"Stop your whining and just do it." That's what my wife tells me as I try to get sympathy for having a messy closet. I have a million T-shirts I can't get rid of; even the one from my little league coaching days. This year I took her advice; I got rid of three T-shirts. It took courage, but it's a start.

So I'm thinking, with Becky Lockhart, R-Provo, the first woman ever as Utah's Speaker of the House (in my house "woman speaker" would be redundant), this legislative session will be different; I hope our lawmakers will stop their whining about big government and clean house. Maybe their new leader will help them see that the mess of laws they have created, like my old T-shirts, are just clutter that keeps them from doing the people's business; while they enjoy passing laws, these also add to the government bloating they complain about — more regulations, more bureaucrats needed to write them, more regulators and more compliance workers to make sure they are followed.

By the time a government agency is through writing policies and regulations to implement the new laws, any relation to their original intent is purely coincidental. Bureaucrats write them to protect themselves. That's why regulations are written in great detail, directing the process to be followed so "nothing can happen on their watch," and then are bound in elaborate agency policy manuals. John W. Gardner said it best, "The last dying breath of a bureaucracy is to write another policy in the policy manual."

With new leadership, I'm guessing there will be a lot of getting rid of clutter and waste and remodeling our government closets. She may be asking why don't we get rid of old laws and regulations that only create inertia in our economy, and begin delivering timely public service in a more cost-effective way? Rather than studies to make government more efficient, she might be concerned about making it more effective, including getting rid of outdated offices instead of keeping them around like my old coaching T-shirt.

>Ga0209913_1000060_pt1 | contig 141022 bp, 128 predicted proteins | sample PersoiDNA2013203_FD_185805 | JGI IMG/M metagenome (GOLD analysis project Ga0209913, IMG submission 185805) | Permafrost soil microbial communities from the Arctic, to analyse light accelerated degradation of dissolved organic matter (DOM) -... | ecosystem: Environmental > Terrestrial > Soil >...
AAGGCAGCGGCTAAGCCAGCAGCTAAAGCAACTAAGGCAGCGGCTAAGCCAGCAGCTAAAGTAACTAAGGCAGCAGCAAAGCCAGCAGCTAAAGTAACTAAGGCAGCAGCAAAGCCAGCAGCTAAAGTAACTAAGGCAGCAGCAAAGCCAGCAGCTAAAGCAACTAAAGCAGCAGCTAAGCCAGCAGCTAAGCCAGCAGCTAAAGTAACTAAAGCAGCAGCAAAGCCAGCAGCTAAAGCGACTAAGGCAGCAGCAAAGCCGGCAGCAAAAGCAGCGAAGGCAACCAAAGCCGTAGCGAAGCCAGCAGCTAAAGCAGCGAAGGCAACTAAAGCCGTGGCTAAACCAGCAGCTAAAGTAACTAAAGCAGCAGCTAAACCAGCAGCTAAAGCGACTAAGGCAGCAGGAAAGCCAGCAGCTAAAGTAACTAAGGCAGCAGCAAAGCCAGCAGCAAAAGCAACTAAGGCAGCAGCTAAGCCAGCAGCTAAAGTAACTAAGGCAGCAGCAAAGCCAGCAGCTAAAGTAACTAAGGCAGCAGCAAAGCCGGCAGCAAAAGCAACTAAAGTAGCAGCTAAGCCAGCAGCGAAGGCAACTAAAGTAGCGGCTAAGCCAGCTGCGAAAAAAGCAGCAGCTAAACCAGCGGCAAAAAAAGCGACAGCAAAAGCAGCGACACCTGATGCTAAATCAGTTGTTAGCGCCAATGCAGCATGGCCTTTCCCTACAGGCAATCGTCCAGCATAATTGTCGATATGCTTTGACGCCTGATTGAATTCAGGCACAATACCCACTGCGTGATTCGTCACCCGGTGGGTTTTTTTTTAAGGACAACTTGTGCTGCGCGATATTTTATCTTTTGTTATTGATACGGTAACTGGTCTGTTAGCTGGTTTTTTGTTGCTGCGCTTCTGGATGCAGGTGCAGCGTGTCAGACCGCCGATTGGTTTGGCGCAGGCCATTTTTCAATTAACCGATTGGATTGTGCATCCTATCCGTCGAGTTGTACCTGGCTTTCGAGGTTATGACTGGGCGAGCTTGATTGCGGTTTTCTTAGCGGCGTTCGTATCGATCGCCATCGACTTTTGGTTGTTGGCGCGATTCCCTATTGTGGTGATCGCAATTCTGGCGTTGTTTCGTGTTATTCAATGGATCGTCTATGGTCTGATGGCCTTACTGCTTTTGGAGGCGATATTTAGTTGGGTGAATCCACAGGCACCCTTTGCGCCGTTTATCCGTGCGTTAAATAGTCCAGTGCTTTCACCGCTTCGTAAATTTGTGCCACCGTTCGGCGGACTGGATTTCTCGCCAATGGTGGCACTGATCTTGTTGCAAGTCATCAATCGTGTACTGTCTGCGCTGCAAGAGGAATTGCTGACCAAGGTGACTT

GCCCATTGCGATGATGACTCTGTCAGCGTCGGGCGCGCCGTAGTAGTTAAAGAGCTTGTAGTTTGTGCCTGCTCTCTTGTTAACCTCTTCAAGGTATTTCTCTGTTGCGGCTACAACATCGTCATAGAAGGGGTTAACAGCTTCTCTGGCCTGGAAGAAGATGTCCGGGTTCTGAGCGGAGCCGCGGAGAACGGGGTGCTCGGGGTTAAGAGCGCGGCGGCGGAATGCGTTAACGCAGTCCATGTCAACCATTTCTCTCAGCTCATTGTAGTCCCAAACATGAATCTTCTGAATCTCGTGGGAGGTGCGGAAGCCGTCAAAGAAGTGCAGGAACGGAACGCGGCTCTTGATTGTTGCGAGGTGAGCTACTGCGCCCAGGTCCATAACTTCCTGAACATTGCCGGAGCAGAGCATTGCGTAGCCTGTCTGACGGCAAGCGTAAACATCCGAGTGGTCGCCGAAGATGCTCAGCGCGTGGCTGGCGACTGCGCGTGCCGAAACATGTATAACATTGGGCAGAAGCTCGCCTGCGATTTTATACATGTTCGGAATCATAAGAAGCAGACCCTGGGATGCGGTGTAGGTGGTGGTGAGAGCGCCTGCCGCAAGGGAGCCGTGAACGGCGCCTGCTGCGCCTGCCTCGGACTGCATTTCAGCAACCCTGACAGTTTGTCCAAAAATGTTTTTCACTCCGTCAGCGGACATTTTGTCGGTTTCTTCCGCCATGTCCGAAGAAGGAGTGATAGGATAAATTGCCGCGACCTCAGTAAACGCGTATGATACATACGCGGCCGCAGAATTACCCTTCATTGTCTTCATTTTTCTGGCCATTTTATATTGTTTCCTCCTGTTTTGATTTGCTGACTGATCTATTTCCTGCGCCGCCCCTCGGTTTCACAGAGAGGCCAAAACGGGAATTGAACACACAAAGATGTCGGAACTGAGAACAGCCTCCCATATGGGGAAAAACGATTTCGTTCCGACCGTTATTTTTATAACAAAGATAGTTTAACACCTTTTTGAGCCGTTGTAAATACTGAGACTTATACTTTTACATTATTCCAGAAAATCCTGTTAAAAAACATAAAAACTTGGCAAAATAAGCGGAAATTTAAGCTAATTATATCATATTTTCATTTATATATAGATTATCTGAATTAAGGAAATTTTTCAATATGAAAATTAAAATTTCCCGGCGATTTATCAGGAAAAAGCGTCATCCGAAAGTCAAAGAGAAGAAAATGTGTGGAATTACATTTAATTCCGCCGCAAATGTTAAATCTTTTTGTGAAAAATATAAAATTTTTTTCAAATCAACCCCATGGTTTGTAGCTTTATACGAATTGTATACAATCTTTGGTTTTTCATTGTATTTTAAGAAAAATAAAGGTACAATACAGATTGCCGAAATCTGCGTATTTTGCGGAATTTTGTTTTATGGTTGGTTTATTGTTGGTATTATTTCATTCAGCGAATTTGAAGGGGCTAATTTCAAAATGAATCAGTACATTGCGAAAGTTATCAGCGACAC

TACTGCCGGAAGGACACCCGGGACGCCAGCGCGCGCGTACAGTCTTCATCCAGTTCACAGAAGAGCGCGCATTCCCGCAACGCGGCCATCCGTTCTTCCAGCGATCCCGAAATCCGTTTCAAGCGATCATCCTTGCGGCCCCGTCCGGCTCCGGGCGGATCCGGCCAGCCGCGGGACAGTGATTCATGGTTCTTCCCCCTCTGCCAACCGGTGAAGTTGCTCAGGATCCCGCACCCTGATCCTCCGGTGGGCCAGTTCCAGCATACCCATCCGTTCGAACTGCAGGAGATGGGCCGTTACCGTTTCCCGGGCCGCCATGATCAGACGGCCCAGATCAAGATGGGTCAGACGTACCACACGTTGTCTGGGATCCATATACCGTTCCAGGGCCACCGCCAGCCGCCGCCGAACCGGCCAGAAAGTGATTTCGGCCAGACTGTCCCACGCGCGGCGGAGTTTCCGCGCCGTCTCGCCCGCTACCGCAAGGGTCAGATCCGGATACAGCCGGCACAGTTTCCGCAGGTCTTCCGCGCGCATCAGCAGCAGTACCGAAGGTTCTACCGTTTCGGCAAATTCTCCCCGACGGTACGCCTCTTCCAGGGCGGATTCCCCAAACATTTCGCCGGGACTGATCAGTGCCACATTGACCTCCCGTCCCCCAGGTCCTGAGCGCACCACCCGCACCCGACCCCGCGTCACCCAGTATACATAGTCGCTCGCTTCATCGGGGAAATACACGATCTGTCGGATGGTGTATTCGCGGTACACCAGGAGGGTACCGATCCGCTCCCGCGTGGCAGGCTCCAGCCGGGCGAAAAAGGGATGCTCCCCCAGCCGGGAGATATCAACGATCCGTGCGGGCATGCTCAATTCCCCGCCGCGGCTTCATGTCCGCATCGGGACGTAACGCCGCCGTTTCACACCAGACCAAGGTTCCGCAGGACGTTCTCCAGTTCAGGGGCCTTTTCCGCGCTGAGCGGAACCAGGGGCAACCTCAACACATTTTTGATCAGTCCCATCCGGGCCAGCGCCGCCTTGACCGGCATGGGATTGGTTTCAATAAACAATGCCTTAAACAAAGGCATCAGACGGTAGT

She might even ask why don't we listen and respond to the concerns of our people instead of special interest groups; and when we receive a legislative audit, why don't we make sure corrective action is taken instead of letting it gather dust on the shelf? That's stewardship.

I hope she will do what others have not had the courage to do — exercise oversight responsibilities in making sure each government agency is carrying out its legislative mandate; either renew its mission or get rid of it. That's leadership. She could start with having committee leaders review the departments with oversight hearings, asking the following questions: Why was the department created? What problem was it designed to solve? How has the world changed since then? Has the problem changed, or does it still exist? What needs to be done to renew its mission for today's environment? How does it measure success? Should the department even exist?

Making sure our institutions work to solve today's problems is more critical than ever before. Our people are hurting and crying out for leaders who can pull us together as others have done in the past. Business-as-usual will not do. Individuals, businesses and families are hurting and need leaders who strive to meet today's challenges.

So, Madam Speaker of the House, tell them to stop whining about big government and just fix it. We will be cheering for you.

A Utah native, John Florez has founded several Hispanic civil rights organizations; been on the staff of Sen. Orrin Hatch, served on more than 45 state, local and volunteer boards; and filled White House appointments, including deputy assistant secretary of labor and as a member of the commission on Hispanic education. E-mail: jdflorez@comcast.net.